No Cases In The Keys Yet, But Islands Are Starting To Feel The Coronavirus Impact In Tourism
Posted at 4:30 p.m. Thursday, March 12
One of the industries hit hardest by the coronavirus is travel. And the Florida Keys — while having no confirmed cases as of Thursday afternoon — are already feeling the effects.
About five million people a year visit the Keys. March, when college students and families go somewhere warm for spring break, is the most lucrative month — at least according to the taxes collected on hotels and other vacation lodging.
Hotels are definitely busy now. They're processing lots of cancellations and refunds for people who are deciding to stay home.
The travel ban from Europe will also have an impact. About 30 percent of the visitors to the Keys come from outside the U.S., including Canada. Officials from the county Tourist Development Council said they could not break down the percentage that comes from the European Union.
While events around the country and the region are canceling in order to slow down the spread of coronavirus, as of Thursday afternoon the biggest annual event in the Middle Keys was still on. The Original Marathon Seafood Festival is set to take place on Saturday and Sunday, March 14 and 15.
The festival normally draws 15 to 18,000 people over two days. Organizers say they are taking extra precautions for hygiene and have been in touch with the local health department and county emergency management officials about the event.
Those precautions include sanitizing stations for every portable toilet, 10,000 wipes for cleaning hands and disposable gloves for volunteers and food and beverage servers, said Daniel Samess, CEO of the Greater Marathon Chamber of Commerce.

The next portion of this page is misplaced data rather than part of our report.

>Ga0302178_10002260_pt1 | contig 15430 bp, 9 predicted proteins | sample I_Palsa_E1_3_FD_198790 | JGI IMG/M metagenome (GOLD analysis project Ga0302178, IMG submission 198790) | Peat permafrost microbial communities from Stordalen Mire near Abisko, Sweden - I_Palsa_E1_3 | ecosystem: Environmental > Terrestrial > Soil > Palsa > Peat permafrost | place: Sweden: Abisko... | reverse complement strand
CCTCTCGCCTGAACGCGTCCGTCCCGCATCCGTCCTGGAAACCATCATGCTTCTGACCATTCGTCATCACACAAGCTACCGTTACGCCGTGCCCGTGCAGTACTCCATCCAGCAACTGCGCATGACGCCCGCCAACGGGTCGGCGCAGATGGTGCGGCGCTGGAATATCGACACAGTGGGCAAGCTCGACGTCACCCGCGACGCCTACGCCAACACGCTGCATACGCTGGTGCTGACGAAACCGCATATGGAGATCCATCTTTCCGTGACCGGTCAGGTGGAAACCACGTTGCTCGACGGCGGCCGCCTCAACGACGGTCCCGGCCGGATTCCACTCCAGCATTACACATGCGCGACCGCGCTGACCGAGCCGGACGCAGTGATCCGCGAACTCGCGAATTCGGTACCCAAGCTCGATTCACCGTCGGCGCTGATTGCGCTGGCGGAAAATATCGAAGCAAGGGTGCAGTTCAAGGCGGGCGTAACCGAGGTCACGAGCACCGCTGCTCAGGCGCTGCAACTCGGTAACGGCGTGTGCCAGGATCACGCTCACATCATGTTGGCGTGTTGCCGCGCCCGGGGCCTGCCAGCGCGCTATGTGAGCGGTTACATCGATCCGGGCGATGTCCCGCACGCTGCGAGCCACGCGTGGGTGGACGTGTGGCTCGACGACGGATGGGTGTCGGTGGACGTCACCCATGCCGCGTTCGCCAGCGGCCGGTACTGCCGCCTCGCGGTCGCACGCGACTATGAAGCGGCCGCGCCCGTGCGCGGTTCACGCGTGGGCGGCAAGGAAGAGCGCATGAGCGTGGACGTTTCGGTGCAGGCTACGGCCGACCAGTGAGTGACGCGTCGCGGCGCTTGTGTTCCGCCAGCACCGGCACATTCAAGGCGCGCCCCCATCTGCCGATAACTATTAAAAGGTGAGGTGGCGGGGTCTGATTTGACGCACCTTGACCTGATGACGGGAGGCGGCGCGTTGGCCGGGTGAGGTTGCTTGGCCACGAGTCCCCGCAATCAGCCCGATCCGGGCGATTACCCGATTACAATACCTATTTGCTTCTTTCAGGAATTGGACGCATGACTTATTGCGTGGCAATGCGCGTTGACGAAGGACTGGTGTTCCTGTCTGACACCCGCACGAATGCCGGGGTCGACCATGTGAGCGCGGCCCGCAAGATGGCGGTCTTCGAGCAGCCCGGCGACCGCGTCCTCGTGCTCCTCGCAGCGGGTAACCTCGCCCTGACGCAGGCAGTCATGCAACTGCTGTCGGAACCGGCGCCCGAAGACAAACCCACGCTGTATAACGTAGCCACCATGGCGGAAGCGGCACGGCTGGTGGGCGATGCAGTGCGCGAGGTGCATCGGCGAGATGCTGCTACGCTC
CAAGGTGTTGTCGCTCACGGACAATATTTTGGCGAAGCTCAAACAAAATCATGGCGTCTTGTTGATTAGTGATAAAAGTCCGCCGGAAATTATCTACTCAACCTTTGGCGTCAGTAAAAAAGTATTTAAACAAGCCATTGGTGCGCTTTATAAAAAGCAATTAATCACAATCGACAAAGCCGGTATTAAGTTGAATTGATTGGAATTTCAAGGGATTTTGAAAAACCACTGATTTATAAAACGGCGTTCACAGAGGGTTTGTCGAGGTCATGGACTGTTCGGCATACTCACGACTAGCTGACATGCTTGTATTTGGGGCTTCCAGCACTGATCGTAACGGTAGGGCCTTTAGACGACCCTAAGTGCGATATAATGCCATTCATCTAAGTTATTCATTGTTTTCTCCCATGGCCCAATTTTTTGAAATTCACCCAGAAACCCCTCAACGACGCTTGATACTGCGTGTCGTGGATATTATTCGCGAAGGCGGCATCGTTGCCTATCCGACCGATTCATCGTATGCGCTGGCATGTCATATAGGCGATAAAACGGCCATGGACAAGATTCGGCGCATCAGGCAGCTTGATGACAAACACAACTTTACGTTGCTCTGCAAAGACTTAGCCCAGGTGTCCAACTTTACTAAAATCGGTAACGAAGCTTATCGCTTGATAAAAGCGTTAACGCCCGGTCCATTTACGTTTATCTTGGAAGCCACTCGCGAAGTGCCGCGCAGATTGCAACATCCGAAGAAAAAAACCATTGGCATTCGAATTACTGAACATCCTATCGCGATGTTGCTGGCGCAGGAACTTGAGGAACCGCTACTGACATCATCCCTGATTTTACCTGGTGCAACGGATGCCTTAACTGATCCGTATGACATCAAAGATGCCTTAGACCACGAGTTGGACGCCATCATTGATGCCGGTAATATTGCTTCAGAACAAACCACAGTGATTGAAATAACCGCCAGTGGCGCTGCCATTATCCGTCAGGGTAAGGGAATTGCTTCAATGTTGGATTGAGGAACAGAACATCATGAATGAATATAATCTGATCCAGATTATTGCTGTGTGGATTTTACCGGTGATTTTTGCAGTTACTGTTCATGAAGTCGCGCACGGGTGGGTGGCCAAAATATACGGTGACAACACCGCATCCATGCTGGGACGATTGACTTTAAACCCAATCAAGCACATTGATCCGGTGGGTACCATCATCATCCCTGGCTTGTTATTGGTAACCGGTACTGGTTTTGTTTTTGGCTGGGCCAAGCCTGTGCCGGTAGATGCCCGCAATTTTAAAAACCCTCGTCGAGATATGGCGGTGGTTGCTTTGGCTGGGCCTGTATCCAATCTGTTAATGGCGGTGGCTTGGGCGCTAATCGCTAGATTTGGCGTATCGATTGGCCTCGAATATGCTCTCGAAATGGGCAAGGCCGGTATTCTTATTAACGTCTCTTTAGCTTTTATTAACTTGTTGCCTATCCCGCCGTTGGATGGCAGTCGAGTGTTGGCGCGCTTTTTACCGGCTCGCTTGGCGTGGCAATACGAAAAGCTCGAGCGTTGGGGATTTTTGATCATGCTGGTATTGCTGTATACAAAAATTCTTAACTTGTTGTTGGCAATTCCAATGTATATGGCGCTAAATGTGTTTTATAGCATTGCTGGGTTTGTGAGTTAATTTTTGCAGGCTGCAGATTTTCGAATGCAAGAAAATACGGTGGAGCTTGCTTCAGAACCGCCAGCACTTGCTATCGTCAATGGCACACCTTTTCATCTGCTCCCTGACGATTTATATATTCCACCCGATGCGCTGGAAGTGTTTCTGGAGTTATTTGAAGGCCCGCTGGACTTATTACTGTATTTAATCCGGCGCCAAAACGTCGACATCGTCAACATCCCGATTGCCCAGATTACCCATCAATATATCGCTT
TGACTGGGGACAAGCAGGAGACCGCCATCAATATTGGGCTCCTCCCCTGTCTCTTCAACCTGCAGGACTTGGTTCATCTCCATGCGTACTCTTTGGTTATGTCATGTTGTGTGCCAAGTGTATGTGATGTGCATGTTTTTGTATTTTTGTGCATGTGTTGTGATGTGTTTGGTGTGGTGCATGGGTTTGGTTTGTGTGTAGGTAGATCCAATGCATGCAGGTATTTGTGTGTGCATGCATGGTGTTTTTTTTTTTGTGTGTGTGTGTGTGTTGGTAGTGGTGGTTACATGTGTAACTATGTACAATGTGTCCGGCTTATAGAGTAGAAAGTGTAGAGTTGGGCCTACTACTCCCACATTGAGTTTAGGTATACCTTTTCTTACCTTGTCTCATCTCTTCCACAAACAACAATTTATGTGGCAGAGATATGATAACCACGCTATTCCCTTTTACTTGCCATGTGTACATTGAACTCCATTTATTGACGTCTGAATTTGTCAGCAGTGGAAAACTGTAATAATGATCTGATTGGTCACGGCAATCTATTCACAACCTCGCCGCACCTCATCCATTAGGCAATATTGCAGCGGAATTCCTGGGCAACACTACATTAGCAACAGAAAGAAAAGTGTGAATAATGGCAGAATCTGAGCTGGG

"Compared to what we're seeing with the Ultra fest and large sporting events — those are all hundred thousand-plus people events, literally 10 to 20 times our size," Samess said. "Our park is very spacious. It is not crowded. Even at our busiest times in past years, it doesn't get to where you're on top of people."
Samess said hotels in the Middle Keys are at about 80 percent occupancy.
"People are here," he said. "They're doing stuff already. It's not like the Keys are empty and we're going to bring in all these net new people."
To keep up to date on the status of the festival, check the event's Facebook page.
Samess said the cancellations are more of a concern for hotels in April.
"That is what we're concerned about, is what's ahead," he said.
That concern is both for the business owners and the front-line service workers like hotel housekeepers, front desk staff, waiters and bartenders.
"It's less shifts for them. And then it's less tips, less earnings," he said. "It really is a double whammy."
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